One reason to burlap is to prevent the damage caused by snow loads. Here at the Fuller Street house, for example, some of the boxwood shrubs are in the line of possible mini-avalanches – snow that slides off the roof after a serious snowfall. The wood in boxwood isn’t particularly strong. “All the snow off the roof splits them right open,” says DeVane.

Snow kicked off by snowplows, or simply a heavy snowfall that dumps heaps of wet snow on top of the shrubs, can also hurt boxwood – particularly young or recently transplanted shrubs, but also ones that have been in place for years. “A row like this,” says DeVane, pointing to a boxwood border on the Fuller Street property, “that’s been in for five to ten years, you want to make sure one [shrub] doesn’t die.” One dead shrub in the row would be as appealing as a missing tooth in a grin, and boxwood are slow-growing, not easily replaced.

David Welch

“If one boxwood in the row dies, it can take years to grow and prune it to perfectly match the ones that have been there for years,” says DeVane. “And boxwoods are really expensive – it’s not like replacing a rose bush.”

Burlap bundling keeps the boxwood from splitting, but the fabric also provides a kind of ongoing moisture delivery system. “The snow falls onto the wrap and then the snow leaks through the burlap,” says DeVane. The loose weave of the burlap and the fact that burlap is a natural fabric (it’s made from the fibers of the jute plant) allows it to “breathe” and creates “the perfect scenario,” says DeVane. “The snow is able to sort of drip through as it’s thawing – you’re getting more moisture and preventing [the plant] from getting dehydrated.”

But the threat of crushing snow loads isn’t the only reason Donaroma’s wraps evergreens, says DeVane, or even the main one. Stiff winter winds encourage evergreens to release, or transpire, moisture from their leaves faster than their roots, way down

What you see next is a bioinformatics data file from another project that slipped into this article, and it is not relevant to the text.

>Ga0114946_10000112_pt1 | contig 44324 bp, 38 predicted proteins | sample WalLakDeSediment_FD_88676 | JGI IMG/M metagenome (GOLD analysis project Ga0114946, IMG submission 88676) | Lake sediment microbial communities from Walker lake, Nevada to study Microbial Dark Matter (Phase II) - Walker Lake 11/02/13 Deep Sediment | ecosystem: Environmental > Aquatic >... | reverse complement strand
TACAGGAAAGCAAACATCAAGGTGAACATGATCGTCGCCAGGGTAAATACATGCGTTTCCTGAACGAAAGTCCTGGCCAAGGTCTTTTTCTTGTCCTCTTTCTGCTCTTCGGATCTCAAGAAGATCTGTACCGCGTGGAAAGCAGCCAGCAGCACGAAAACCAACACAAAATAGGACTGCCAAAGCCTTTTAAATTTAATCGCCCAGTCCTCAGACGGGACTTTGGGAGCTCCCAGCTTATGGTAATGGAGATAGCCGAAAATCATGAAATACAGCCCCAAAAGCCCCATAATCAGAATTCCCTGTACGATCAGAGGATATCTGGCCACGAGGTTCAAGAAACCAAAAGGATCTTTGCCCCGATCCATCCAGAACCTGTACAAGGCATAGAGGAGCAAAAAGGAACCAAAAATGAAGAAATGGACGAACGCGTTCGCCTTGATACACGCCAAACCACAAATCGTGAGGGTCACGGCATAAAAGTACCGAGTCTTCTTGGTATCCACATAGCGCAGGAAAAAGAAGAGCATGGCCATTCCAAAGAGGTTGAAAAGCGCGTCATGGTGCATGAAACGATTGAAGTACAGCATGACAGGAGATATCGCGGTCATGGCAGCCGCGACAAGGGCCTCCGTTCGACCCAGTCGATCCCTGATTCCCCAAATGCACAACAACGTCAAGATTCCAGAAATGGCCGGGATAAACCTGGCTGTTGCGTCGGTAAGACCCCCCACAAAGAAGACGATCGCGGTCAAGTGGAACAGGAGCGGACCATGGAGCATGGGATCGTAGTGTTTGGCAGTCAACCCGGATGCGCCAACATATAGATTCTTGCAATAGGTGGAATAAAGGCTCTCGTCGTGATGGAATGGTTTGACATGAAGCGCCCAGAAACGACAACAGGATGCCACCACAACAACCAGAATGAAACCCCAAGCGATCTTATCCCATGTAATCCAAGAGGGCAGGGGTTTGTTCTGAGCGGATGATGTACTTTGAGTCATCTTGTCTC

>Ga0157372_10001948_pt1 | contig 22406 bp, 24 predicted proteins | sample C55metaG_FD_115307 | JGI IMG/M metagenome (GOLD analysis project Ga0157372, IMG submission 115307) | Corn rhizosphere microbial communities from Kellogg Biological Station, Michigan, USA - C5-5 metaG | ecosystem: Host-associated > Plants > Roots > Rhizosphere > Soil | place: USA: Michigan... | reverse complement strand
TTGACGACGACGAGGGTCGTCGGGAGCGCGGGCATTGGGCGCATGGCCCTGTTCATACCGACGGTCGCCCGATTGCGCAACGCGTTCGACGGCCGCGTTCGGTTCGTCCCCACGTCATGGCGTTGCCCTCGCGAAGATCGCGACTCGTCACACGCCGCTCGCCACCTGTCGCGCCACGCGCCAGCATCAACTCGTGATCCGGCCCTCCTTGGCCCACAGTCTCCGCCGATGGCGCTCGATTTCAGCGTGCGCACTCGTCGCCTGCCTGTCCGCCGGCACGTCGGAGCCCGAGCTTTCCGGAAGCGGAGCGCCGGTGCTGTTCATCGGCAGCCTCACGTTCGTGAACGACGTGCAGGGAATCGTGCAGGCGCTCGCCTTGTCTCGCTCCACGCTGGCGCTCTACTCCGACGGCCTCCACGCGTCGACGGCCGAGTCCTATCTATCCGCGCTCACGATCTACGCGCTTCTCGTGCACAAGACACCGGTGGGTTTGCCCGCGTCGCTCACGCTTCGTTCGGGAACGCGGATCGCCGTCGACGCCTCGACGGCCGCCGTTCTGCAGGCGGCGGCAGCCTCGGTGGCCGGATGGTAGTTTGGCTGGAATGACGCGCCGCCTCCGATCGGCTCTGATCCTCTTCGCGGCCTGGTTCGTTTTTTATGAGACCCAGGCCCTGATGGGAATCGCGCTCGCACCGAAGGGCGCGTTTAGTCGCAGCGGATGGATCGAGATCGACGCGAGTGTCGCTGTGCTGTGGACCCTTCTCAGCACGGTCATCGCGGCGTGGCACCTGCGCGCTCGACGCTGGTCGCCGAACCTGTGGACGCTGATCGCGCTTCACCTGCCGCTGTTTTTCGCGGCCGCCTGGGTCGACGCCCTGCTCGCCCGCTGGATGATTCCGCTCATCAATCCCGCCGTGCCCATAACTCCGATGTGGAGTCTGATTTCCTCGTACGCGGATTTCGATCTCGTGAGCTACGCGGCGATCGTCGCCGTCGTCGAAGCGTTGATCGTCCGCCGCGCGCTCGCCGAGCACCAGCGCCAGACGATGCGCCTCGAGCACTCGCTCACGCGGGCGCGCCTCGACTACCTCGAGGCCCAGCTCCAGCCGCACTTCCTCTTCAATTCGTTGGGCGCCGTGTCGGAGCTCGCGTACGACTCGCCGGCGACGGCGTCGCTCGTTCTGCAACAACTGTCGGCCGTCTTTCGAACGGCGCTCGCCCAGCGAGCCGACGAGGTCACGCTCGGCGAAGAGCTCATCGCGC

in the frozen soil, can replenish it. 

And winter winds here on the Vineyard carry an additional drying – or, in botanical language, “desiccating” – agent. “The wind dries everything out,” says DeVane, “and then of course the wind brings in salt spray. It’s pretty amazing how far from the water you can be and still get salt spray; some of the in-town houses in Edgartown can get it. If you’ve been here after a hurricane, you can see some of the damage way in-Island.”

“The salt is particularly drying,” says Mike Donaroma, owner of the nursery. “It’ll pull the moisture out of the leaf.” Salt used to maintain winter streets can also find its way onto plants. Dried-out leaves won’t kill a plant, but they look bad come spring and take years to grow back.

“The main reason we’re wrapping is to prevent salt spray and dehydration,” says DeVane. Evergreens with needles are less susceptible to this desiccation, at least here on the Vineyard, but boxwood and holly, both leaved evergreens, are particularly vulnerable. “The leaves of evergreens get really, really dry, and boxwood leaves are little,” she says.

Wrapping is “really important with the hollies,” says Donaroma, notably first-year ones with their new, still-developing root system. “They have a big flat leaf, and if the ground is frozen the roots will have difficulty pulling up moisture to the leaves.” (The wild American holly trees native to the Vineyard are a different matter, Rounsaville points out. “If they’ve seeded themselves, they’re pretty tough.”)

Other leafy evergreens on the Vineyard don’t seem to require special protection. “Rhododendron and azaleas do beautifully on M.V.,” says DeVane, as do arborvitae. “They don’t need to be wrapped.” But deer love nibbling arborvitae leaves and yew needles, so Donaroma’s often uses netting to dissuade deer from eating these trees, which the company otherwise doesn’t habitually wrap. “The yews and arborvitae are tough,” says Donaroma, “but they don’t like deer chomping on them.” 

Burlapping is often recommended to shield evergreens against winter sun damage, known as winter burn or winter scorch. Like salt spray, a combination of bright sun and cold, dry, windy weather can make foliage transpire faster than its roots can draw moisture from the frozen ground. But DeVane and Donaroma say that winter sun damage isn’t a problem here for most evergreens, with a few exceptions. “People are using cherry laurel; they have a big fat leaf and tend to scorch a lot,” says Donorama. He feels that the plant, which is native to southwestern Asia and southeastern Europe, is too sensitive for the Northeast climate, but clients like its glossy leaves and sweet-smelling white flowers in spring. “If somebody requests cherry laurels, I’ll insist on wrapping them” –  and not just when they’re young or newly planted. “I’ll wrap them forever,” he says.